About a month after reporting positive Phase II data for drug candidates in pediatric asthma and migraine, MAP Pharmaceuticals Inc. brought in $50 million in its Series D round to move both products into Phase III testing.
To date, the Mountain View, Calif.-based company has raised a total of $105 million. Funds from the latest round are expected to "get us well into Phase III" with two lead products, said Timothy Nelson, MAP's CEO. "Pending the results of end-of-Phase-II meetings with the FDA," set for later this quarter, "we hope to be entering into Phase III in the last half of this year."
As a firm focused on enhancing the profiles of existing drugs, MAP uses its technologies to create improved formulations that provide better safety and efficacy and more efficient administration. The company employed its submicron technology to develop Unit Dose Budesonide (UDB), a formulation of asthma drug budesonide designed specifically for children ages 5 and younger who aren't yet able to use a dose-metered inhaler. The product is being developed as a prophylactic product to be used twice a day.
Existing products often run into compliance problems because they require "asking a 2-year-old child to sit on your knee and put a mask over their face for several minutes," Nelson told BioWorld Today. UDB so far has shown more rapid nebulization time, he added. In fact, in studies to date, "we're seeing nebulization times at less than half."
UDB also has demonstrated early efficacy at half the steroid load of existing products, which means it could reduce the incidence of local and systemic issues, Nelson said.
Results from a Phase II study reported in late February showed that UDB met its primary endpoints of asthma control in pediatric patients. Asthma control was measured by changes in morning asthma symptom scores compared to placebo and trends in forced expiratory volume in one second (FEV1).
A few days after reporting data from that trial, MAP had more positive news when its second product, Tempo Migraine, also met its primary endpoint in a Phase II study.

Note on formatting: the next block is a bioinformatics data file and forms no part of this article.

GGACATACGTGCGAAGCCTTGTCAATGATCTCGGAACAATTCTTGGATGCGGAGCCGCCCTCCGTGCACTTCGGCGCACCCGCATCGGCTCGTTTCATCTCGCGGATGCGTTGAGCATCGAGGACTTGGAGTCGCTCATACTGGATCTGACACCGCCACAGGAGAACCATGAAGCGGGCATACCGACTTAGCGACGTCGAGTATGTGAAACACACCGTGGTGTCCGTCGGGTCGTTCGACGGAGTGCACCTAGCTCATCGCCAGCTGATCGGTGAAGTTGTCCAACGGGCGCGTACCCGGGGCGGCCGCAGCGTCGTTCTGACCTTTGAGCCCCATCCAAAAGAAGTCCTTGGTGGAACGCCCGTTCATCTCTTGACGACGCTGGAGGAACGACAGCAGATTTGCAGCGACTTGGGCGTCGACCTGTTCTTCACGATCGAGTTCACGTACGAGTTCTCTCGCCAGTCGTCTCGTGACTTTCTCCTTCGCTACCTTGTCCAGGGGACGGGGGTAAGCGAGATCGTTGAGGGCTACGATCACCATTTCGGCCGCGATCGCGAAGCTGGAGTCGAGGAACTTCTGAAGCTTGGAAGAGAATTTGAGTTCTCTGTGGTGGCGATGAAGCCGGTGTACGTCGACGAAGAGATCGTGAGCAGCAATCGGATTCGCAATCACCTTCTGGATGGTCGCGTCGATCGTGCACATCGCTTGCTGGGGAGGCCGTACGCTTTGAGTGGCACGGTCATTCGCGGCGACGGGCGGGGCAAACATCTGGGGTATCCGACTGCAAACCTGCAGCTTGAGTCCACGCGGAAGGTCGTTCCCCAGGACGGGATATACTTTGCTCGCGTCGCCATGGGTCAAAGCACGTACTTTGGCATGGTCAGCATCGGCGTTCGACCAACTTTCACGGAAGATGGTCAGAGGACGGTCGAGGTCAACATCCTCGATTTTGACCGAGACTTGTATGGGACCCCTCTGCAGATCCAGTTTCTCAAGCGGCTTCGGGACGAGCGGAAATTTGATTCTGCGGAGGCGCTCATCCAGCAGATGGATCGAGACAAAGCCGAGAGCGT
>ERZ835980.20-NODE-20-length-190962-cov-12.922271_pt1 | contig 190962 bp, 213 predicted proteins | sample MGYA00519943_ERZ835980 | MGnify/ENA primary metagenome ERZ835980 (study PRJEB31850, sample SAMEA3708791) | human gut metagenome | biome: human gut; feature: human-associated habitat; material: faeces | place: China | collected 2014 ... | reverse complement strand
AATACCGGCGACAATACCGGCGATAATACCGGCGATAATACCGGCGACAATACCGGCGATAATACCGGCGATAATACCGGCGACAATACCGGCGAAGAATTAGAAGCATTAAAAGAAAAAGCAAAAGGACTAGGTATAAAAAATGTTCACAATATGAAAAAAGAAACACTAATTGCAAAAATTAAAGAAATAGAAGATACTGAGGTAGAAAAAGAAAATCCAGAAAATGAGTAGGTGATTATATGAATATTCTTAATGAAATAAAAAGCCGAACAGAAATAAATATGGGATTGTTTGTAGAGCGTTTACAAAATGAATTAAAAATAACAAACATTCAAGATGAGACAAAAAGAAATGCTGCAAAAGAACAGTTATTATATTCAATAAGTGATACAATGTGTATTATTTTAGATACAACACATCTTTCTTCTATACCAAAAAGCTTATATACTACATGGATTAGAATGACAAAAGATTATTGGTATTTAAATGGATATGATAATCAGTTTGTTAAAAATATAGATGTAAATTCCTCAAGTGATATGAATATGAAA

An inhaled formulation of dihydroergotamine (DHE), the product is a next-generation metered-dose inhaler developed using the company's Tempo Inhaler platform. Phase II data indicated that Tempo Migraine was well tolerated in subjects with impaired pulmonary function.
The product is designed with a simple administration that allows patients to simply "take a puff" if they feel a migraine coming on, Nelson said. An efficient delivery of DHE, a pharmaceutical ingredient that has been known as a safe and effective product for decades, will help patients "get away from the triptans, which take a long time to work, and get away from the more invasive therapies."
Tempo Migraine is in testing for acute migraine, though Nelson said the company has plans for long-term studies that could support a potential label expansion to treat chronic migraine sufferers.
Earlier in its pipeline, the company has an inhaled insulin program, also based on the Tempo technology. That product features a multidose system with a formulation that does not need to be refrigerated to remain stable and that does not contain the additives found in Exubera, the approved inhaled insulin product from New York-based Pfizer Inc. A proof-of-concept Phase I study demonstrated that MAP's product could be dosed successfully, and its formulation would "allow Type II diabetic patients to carry [the inhaler] in their pockets to use as needed," Nelson said.
At this time, MAP holds sole rights to all of its programs. "That was something we did on purpose," Nelson said, adding that the company intends to pursue commercialization on its own, especially in the U.S. In the area of migraine, the company easily could market to specialists with its own sales team, though it might need to partner to reach the larger general practitioner market, he said. In that case, it likely would seek a co-promotion opportunity, he added.
Outside the U.S., "we recognize there are certain advantages to a partner," Nelson said, though the company has not disclosed any collaboration or licensing deals to date.
The Series D round culled investments by D.E. Shaw group, of New York, which joined all of MAP's previous investors, including the Perseus-Soros Biopharmaceutical Fund, Pequot Ventures, Brookside Capital, Bay City Capital and Skyline Ventures.
MAP's last financing round closed in January 2006, when it added $25.5 million in a Series C. (See BioWorld Today, Jan. 26, 2006.)